Contrary to what you may have heard, skin tests cause little if any discomfort. Because the needles used in these tests barely penetrate your skin’s surface, you won’t bleed or feel more than mild, momentary discomfort.
Some tests detect immediate allergic reactions, which develop within minutes of exposure to an allergen. Other tests detect delayed allergic reactions, which develop over a period of several days.
Tests for immediate allergic reactions
A puncture, prick or scratch test checks for immediate allergic reactions to as many as 40 different substances at one time. In adults, the test is usually done on the forearm. Children are usually tested on the upper back.
After cleaning the test site with alcohol, the nurse draws small marks on your skin and applies a drop of allergen extract next to each mark. He or she then uses a sharp instrument (lancet) to introduce the extracts into the skin’s surface. A new lancet is used for each scratch to prevent cross-contamination of allergens. The drops are left on your skin for 15 minutes, and then the nurse observes your skin for signs of allergic reactions.
To see if your skin is reacting the way it’s supposed to, the nurse introduces two additional substances into your skin’s surface:
- Histamine. In almost everyone, this substance causes a skin response. So it’s used as a positive control. If you don’t react to histamine, the skin test may be difficult or impossible to interpret.
- Glycerin or saline. In almost everyone, these substances cause no reaction. So one or the other is used as a negative control. If you react to glycerin or saline, you may have sensitive skin, so your reactions to the allergen extracts will need to be interpreted with caution.
- You may need a more sensitive immediate-reaction test — known as an intradermal test — if a puncture, prick or scratch test is inconclusive. During this test, a nurse uses a thin needle and syringe to inject a small amount of allergen extract just below the surface of the skin on your arm. Then he or she inspects the site after 15 minutes for a local skin reaction.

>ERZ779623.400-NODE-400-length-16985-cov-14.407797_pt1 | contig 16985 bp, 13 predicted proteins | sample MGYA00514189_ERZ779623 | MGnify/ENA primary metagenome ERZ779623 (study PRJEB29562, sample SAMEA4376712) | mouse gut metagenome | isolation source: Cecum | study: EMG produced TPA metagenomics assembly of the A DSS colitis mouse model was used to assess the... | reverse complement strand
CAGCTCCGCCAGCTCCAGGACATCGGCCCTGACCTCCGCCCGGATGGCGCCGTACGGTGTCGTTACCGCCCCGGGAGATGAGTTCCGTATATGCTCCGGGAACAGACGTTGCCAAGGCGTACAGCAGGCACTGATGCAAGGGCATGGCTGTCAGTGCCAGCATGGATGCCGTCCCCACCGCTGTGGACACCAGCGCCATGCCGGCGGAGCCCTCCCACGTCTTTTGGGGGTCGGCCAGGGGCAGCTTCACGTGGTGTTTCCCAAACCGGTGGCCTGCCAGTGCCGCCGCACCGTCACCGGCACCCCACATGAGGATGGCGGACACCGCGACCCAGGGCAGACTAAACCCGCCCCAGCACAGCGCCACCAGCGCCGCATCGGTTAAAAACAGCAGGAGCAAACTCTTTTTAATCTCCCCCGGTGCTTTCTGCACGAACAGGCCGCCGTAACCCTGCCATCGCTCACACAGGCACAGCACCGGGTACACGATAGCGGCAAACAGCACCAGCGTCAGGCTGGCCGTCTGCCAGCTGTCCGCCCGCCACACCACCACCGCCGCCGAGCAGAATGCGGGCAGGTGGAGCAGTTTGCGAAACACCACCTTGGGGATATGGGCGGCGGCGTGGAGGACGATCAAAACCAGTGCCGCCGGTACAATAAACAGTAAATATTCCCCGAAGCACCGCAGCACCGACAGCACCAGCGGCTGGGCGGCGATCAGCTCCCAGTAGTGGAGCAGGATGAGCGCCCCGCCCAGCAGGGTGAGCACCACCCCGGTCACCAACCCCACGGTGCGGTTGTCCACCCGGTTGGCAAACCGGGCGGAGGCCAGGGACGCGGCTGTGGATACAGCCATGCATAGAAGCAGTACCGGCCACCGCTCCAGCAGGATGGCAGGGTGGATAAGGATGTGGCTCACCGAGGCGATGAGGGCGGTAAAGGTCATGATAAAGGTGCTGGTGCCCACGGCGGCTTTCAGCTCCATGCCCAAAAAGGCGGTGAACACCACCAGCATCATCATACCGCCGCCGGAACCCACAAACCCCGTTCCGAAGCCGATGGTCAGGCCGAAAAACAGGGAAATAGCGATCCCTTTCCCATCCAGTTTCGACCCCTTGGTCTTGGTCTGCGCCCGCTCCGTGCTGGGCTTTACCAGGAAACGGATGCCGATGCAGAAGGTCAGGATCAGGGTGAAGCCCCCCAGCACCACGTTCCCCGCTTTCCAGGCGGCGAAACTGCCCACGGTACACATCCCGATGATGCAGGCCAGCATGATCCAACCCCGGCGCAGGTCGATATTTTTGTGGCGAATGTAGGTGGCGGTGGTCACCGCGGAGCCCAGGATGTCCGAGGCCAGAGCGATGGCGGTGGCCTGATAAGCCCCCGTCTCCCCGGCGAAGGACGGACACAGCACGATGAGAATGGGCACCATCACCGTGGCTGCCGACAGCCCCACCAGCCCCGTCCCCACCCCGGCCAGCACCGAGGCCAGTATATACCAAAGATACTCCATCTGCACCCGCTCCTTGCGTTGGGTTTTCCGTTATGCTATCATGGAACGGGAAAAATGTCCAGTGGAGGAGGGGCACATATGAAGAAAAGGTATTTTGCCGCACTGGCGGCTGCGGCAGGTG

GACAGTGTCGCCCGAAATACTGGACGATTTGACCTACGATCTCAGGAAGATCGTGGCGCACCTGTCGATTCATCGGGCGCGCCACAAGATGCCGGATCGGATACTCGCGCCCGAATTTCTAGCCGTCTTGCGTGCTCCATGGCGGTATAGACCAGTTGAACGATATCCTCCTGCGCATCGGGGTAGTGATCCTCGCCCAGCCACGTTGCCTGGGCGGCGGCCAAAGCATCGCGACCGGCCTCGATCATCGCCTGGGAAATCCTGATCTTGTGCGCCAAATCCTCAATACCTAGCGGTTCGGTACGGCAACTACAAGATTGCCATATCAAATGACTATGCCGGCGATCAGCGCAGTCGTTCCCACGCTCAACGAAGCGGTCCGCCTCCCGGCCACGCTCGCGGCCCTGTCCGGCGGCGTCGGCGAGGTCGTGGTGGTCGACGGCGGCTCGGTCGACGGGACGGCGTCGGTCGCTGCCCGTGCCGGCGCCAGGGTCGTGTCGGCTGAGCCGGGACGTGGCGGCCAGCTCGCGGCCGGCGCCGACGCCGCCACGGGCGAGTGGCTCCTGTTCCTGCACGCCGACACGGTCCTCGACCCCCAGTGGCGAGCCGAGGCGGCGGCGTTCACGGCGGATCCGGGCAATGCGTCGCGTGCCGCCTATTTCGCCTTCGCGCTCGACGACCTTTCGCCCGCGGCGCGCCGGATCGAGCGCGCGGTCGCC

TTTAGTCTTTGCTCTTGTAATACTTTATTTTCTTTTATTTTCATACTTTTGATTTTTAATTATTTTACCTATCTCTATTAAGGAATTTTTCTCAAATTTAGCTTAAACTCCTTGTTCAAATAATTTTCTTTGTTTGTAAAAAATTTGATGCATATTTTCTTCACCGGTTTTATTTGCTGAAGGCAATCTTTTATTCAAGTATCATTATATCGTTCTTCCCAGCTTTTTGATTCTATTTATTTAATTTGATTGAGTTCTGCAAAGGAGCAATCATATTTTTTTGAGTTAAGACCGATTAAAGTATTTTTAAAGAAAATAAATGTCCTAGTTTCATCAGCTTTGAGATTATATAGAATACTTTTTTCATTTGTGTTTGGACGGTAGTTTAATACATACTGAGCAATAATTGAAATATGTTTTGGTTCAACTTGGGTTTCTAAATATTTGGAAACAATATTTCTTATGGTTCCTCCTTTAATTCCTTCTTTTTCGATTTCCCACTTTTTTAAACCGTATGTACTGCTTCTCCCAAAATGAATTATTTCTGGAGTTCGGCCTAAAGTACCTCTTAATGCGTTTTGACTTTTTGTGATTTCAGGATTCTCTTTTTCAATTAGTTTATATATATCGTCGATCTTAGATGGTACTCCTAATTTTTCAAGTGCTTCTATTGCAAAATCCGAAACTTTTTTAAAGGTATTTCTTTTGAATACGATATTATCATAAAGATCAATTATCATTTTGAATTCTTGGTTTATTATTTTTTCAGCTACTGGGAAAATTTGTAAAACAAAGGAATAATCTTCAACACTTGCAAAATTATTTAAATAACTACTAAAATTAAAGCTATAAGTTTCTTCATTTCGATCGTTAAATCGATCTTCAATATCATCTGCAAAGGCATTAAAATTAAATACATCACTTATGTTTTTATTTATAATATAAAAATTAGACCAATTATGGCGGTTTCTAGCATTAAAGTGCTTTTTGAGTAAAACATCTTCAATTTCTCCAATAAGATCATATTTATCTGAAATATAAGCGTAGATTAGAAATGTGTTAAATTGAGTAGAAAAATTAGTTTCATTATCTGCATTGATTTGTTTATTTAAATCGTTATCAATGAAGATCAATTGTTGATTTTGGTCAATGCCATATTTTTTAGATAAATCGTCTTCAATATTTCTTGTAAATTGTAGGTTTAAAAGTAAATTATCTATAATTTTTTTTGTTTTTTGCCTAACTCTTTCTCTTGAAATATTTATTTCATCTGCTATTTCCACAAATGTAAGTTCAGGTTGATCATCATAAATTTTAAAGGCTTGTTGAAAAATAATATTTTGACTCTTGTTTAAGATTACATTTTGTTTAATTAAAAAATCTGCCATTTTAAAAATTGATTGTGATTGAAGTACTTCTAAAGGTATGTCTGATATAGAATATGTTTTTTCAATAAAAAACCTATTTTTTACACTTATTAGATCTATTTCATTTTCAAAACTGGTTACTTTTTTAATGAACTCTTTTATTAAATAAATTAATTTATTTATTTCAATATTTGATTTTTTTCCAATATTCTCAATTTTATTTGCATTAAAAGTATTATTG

Tests for delayed allergic reactions
Patch tests detect delayed allergic reactions. During a patch test, your skin may be exposed to 20 to 30 extracts of substances that can cause contact dermatitis. Caustic substances — such as industrial solvents — are diluted to prevent skin damage.
Allergen extracts are applied to bandages that you wear on your arm or back for 48 hours. During this time, you should avoid bathing and activities that cause heavy sweating. The bandages are removed when you return to your physician’s office for an evaluation.
Results of an allergy testing on the skin
A puncture, prick or scratch test or an intradermal test will show results before you leave the office. A patch test may take longer to produce results.
If you have an allergic reaction to a puncture or intradermal skin test, you’ll develop a raised, red, itchy bump that looks like a mosquito bite.
After the results are recorded, we will clean your skin with alcohol to remove the marks and allergen droplets. Then you meet with the physician to discuss the results and treatment options.
Accuracy of skin tests can vary. You may react differently to the same test performed at different times. Or you may react positively to a substance during a test but not react to it in everyday life.
Risks of allergy testing on the skin
The most common side effect of skin testing is itching and redness. This may be most noticeable during the test, when you aren’t allowed to scratch yourself. It usually subsides within a few hours, although it can persist until the next day. A mild cortisone cream can be applied to relieve the itching and redness.